A Solution to Those Pesky Bugs!


Guess who’s back for a visit?

The stink bug, is native to China, Japan, Korea and Taiwan. It was accidentally introduced into the United States, with the first specimen being collected in September 1998. The brown stink bug is considered to be an agricultural pest, and by 2010-11 has become a season-long pest in U.S. orchards.

The brown stink bug was accidentally introduced into the United States from China or Japan. It is believed to have "hitched a ride" as a stowaway in packing crates. The first documented specimen was collected in Allentown, Pennsylvania, in September 1998.

The brown stink bug is more likely to invade homes in the fall than others in the family. The bug survives the winter as an adult by entering houses and structures when autumn evenings become colder.

Adults can live from several months to a year.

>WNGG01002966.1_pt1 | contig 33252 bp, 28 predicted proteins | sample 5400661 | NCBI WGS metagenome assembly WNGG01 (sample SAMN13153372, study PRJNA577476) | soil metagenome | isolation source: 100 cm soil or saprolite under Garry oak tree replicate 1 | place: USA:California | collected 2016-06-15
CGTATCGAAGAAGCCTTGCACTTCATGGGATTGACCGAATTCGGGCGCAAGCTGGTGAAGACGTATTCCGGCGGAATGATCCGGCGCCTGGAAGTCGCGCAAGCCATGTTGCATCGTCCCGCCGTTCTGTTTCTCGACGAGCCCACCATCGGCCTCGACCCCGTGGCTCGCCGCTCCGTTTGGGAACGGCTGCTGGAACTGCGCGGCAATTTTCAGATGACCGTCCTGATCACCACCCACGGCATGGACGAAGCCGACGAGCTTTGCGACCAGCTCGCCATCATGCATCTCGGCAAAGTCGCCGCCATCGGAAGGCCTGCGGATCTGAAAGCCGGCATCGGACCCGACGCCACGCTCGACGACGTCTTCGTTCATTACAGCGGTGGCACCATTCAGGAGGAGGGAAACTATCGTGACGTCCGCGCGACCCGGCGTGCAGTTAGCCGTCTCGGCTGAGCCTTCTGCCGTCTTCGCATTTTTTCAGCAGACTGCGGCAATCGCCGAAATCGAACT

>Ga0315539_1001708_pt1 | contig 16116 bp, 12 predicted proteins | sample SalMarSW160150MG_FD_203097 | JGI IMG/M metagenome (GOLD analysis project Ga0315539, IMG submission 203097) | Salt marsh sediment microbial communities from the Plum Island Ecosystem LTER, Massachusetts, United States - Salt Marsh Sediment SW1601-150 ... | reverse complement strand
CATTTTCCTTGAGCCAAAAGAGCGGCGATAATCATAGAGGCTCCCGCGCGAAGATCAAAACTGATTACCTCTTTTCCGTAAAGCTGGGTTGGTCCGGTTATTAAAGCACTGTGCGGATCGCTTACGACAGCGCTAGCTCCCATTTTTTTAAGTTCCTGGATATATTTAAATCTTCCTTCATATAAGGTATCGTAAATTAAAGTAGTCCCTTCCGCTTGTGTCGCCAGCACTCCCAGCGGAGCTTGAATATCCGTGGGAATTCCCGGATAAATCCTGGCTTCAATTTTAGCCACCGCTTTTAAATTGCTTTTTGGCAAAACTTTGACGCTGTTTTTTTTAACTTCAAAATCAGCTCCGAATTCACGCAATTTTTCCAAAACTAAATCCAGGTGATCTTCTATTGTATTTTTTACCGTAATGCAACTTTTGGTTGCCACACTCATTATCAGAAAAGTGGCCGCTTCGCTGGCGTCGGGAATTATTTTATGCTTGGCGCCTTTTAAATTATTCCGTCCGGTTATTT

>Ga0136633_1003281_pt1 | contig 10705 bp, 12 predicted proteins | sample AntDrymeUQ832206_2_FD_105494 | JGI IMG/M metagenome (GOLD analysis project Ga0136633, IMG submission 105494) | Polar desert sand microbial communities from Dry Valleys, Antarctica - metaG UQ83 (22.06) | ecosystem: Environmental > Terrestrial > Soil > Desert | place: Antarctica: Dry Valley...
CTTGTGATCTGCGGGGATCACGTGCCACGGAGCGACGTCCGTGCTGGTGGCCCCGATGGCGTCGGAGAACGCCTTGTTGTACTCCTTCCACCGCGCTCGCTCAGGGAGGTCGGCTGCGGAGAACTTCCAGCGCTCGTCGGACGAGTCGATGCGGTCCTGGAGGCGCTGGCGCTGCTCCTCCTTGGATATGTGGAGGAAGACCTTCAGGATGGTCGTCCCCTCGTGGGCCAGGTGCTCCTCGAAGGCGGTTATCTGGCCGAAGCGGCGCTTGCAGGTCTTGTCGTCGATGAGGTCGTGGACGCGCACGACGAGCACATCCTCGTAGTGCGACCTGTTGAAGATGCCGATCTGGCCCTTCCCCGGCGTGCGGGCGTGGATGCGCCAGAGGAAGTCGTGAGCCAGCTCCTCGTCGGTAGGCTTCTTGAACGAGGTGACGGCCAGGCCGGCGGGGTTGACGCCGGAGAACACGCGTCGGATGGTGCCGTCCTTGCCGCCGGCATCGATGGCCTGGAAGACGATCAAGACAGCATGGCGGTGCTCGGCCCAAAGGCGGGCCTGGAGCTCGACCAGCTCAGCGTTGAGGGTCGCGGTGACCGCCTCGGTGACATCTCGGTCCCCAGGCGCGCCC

They will enter under siding, into soffits, around window and door frames, or any space which has openings big enough to fit through. Once inside the house, they will go into a state of hibernation. They wait for winter to pass, but often the warmth inside the house causes them to become active, and they may fly clumsily around light fixtures.

The odor from the stink bug has been characterized as a "pungent odor that smells like cilantro."


Plans to get rid of them:



In China, Trissolcus halyomorphae, a parasitoid wasp species in the family Scelionidae, is a primary predator. This species is not currently present in the U.S., but is undergoing study for possible introduction by 2013. Several other species of the parasitoid wasp have been documented attacking stink bug eggs in a Virginia soybean field. Some species of spiders and praying mantises will attack adult stink bugs